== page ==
Whenever the predicted values of one vehicle does not comply with the equally calculated value of the vehicle supposed to be met, the scenario has to react dynamically. In general, such dynamic reactions must be performed carefully and indirectly, in line with the restrictions of the study. Possible dynamic reactions may include: (1) changed timing of traffic lights, (2) changed behaviour of surrounding vehicles, like e.g. slower leading vehicles or congestions, (3) planned detours, (4) changes in the environment like changed speed limits, weather conditions or even enlarged or shortened tracks (in case the virtual track is changeable online), (5) visual effects like showing a slightly modified speed in the speedometer or even changing the frustum values. As the dynamic reactions can be seen as scenario alternatives, they can be included in the scenario graph as nodes with probabilities. The alternatives may also be combined, e.g. by using a detour, a slow lead vehicle and changing traffic light durations. During scenario preparation, the possible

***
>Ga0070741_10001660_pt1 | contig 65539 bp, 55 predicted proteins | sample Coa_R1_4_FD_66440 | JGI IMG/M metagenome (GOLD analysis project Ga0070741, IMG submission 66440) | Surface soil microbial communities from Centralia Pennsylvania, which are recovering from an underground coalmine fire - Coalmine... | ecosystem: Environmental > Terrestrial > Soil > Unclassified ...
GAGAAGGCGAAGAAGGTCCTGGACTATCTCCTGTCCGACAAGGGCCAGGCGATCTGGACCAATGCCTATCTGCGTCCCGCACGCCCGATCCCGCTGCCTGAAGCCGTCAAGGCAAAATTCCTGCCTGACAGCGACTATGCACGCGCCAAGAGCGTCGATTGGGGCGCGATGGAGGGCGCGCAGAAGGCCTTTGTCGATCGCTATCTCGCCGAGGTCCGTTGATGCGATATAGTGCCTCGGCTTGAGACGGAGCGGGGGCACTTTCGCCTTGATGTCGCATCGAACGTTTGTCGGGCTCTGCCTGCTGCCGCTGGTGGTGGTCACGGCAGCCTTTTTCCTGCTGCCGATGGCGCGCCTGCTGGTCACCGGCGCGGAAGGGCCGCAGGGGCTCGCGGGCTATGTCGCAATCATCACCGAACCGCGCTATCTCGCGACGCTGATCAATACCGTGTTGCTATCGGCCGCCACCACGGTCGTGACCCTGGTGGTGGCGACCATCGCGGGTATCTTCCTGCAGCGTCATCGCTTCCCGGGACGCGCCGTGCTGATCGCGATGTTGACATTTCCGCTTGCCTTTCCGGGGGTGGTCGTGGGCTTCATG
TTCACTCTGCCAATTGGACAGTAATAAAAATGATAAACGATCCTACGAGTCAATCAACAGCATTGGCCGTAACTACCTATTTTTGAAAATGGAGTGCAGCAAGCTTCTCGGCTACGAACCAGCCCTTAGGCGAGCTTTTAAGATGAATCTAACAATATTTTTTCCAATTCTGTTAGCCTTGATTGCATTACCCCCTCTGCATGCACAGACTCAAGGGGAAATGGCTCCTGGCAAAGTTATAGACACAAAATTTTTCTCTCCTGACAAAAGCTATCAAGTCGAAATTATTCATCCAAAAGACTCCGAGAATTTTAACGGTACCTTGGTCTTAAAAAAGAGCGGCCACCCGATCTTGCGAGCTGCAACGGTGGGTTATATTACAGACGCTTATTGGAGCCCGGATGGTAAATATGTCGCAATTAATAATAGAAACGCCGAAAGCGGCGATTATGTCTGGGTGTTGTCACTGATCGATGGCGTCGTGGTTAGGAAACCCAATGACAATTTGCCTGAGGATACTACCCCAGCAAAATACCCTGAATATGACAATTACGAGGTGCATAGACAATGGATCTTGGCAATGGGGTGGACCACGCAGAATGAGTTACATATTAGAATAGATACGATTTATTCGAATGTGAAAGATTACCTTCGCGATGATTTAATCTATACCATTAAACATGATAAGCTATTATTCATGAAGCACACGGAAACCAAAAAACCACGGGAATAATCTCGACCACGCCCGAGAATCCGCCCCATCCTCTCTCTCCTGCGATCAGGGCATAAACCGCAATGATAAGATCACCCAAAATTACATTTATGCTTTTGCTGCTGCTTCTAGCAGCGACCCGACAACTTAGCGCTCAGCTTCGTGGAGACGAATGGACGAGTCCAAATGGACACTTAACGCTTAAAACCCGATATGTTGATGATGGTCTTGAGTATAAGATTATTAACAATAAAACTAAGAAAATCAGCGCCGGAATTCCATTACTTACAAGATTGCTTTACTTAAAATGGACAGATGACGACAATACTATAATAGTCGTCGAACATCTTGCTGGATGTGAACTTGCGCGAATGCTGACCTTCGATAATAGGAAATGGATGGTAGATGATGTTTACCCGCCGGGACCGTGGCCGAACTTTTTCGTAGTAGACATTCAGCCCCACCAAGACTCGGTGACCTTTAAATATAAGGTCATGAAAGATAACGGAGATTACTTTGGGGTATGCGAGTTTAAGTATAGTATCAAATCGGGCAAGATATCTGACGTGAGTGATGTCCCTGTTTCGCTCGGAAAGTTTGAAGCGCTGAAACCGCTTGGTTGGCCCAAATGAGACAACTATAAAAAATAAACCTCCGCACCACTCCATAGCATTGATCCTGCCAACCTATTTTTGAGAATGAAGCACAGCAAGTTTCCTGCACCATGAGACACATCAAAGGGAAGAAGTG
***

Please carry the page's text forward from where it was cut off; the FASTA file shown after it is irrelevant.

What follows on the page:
The emission of volcanic gases due to the 2014/15 Holuhraun fissure eruption was investi- gated by SO 2 measurements derived from GOME-2 data. The data was kindly provided by Dr. Pascal Hedelt (Remote Sensing Technology Institute (IMF), DLR). The processing of GOME-2 SO 2 data is based on the differential optical absorption spectroscopy (DOAS) meth- od in the UV wavelength range around 320 nm [5-8]. GOME-2 is an ultraviolet spectrometer (290-790 nm) aboard the polar-orbiting satellites MetOp-A (launched in 2006) and MetOp-B (launched in 2012) which takes global measurements of atmospheric composition on a daily basis. GOME-2 provides nadir-view scans witha ground pixel resolution of 40 x 40 km 2 (MetOp-A) and 80 x 40 km 2 (MetOp-B).